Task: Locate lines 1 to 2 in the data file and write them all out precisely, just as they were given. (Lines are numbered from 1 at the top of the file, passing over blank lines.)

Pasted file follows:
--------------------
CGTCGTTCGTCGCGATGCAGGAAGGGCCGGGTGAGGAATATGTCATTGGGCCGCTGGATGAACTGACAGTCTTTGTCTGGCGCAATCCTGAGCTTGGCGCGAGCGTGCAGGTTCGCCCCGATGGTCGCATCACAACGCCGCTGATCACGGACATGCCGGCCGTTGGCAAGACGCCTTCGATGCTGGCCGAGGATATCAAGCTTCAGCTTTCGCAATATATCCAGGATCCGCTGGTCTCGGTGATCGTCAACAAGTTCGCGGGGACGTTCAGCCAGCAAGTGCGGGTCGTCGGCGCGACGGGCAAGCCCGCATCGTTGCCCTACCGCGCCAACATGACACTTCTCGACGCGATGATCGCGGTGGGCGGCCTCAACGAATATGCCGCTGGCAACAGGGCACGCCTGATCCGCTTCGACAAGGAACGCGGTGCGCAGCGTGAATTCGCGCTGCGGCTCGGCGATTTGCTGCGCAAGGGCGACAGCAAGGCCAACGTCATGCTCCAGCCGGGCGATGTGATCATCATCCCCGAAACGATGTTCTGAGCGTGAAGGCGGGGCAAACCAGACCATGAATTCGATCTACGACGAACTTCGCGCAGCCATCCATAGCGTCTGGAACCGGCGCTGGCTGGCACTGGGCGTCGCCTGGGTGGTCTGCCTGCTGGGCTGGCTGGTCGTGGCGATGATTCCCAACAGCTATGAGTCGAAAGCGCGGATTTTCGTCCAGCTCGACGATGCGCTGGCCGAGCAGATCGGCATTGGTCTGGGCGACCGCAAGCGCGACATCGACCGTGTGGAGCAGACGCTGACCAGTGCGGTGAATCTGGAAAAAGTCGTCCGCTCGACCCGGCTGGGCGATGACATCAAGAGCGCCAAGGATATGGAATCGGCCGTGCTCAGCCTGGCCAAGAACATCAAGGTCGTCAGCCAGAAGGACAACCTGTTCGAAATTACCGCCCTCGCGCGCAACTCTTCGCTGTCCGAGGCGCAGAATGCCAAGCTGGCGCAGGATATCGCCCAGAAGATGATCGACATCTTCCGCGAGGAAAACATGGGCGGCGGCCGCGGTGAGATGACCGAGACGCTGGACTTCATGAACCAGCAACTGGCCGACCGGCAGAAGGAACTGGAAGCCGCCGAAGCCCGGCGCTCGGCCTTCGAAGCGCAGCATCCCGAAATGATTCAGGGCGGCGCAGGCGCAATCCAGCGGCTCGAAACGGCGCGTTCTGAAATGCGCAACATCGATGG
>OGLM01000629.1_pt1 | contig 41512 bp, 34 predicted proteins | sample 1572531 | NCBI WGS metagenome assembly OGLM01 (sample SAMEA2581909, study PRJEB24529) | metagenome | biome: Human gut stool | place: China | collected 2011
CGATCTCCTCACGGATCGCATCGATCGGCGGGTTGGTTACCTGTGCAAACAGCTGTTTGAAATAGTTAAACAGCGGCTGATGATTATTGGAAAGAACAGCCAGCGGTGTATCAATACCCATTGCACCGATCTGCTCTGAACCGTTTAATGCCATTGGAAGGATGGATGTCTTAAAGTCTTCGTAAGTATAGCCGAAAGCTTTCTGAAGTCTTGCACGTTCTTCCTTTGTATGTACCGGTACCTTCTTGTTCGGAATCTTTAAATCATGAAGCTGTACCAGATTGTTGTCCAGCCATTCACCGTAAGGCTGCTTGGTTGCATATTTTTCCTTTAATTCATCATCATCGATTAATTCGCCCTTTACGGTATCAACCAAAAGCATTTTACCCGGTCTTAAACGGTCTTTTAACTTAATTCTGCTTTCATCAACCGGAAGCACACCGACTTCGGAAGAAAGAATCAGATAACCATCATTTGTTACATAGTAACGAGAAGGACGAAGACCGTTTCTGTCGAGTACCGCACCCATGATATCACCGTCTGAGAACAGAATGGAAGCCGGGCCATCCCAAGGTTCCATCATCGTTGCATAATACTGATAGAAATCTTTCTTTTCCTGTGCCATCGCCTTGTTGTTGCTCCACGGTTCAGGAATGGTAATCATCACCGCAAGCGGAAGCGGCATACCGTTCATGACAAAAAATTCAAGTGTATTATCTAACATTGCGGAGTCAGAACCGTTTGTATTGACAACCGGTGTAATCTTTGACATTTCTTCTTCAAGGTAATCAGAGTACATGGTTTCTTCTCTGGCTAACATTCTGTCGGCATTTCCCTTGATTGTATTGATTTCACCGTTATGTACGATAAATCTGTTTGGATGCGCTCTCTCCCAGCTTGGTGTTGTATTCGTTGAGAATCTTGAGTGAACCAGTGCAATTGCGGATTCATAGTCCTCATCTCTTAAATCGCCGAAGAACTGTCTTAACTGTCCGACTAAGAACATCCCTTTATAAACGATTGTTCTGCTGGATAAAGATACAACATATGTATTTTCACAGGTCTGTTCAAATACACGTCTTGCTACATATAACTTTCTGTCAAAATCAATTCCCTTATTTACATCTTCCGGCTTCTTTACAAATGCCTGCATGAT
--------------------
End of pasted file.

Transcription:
CGTCGTTCGTCGCGATGCAGGAAGGGCCGGGTGAGGAATATGTCATTGGGCCGCTGGATGAACTGACAGTCTTTGTCTGGCGCAATCCTGAGCTTGGCGCGAGCGTGCAGGTTCGCCCCGATGGTCGCATCACAACGCCGCTGATCACGGACATGCCGGCCGTTGGCAAGACGCCTTCGATGCTGGCCGAGGATATCAAGCTTCAGCTTTCGCAATATATCCAGGATCCGCTGGTCTCGGTGATCGTCAACAAGTTCGCGGGGACGTTCAGCCAGCAAGTGCGGGTCGTCGGCGCGACGGGCAAGCCCGCATCGTTGCCCTACCGCGCCAACATGACACTTCTCGACGCGATGATCGCGGTGGGCGGCCTCAACGAATATGCCGCTGGCAACAGGGCACGCCTGATCCGCTTCGACAAGGAACGCGGTGCGCAGCGTGAATTCGCGCTGCGGCTCGGCGATTTGCTGCGCAAGGGCGACAGCAAGGCCAACGTCATGCTCCAGCCGGGCGATGTGATCATCATCCCCGAAACGATGTTCTGAGCGTGAAGGCGGGGCAAACCAGACCATGAATTCGATCTACGACGAACTTCGCGCAGCCATCCATAGCGTCTGGAACCGGCGCTGGCTGGCACTGGGCGTCGCCTGGGTGGTCTGCCTGCTGGGCTGGCTGGTCGTGGCGATGATTCCCAACAGCTATGAGTCGAAAGCGCGGATTTTCGTCCAGCTCGACGATGCGCTGGCCGAGCAGATCGGCATTGGTCTGGGCGACCGCAAGCGCGACATCGACCGTGTGGAGCAGACGCTGACCAGTGCGGTGAATCTGGAAAAAGTCGTCCGCTCGACCCGGCTGGGCGATGACATCAAGAGCGCCAAGGATATGGAATCGGCCGTGCTCAGCCTGGCCAAGAACATCAAGGTCGTCAGCCAGAAGGACAACCTGTTCGAAATTACCGCCCTCGCGCGCAACTCTTCGCTGTCCGAGGCGCAGAATGCCAAGCTGGCGCAGGATATCGCCCAGAAGATGATCGACATCTTCCGCGAGGAAAACATGGGCGGCGGCCGCGGTGAGATGACCGAGACGCTGGACTTCATGAACCAGCAACTGGCCGACCGGCAGAAGGAACTGGAAGCCGCCGAAGCCCGGCGCTCGGCCTTCGAAGCGCAGCATCCCGAAATGATTCAGGGCGGCGCAGGCGCAATCCAGCGGCTCGAAACGGCGCGTTCTGAAATGCGCAACATCGATGG
>OGLM01000629.1_pt1 | contig 41512 bp, 34 predicted proteins | sample 1572531 | NCBI WGS metagenome assembly OGLM01 (sample SAMEA2581909, study PRJEB24529) | metagenome | biome: Human gut stool | place: China | collected 2011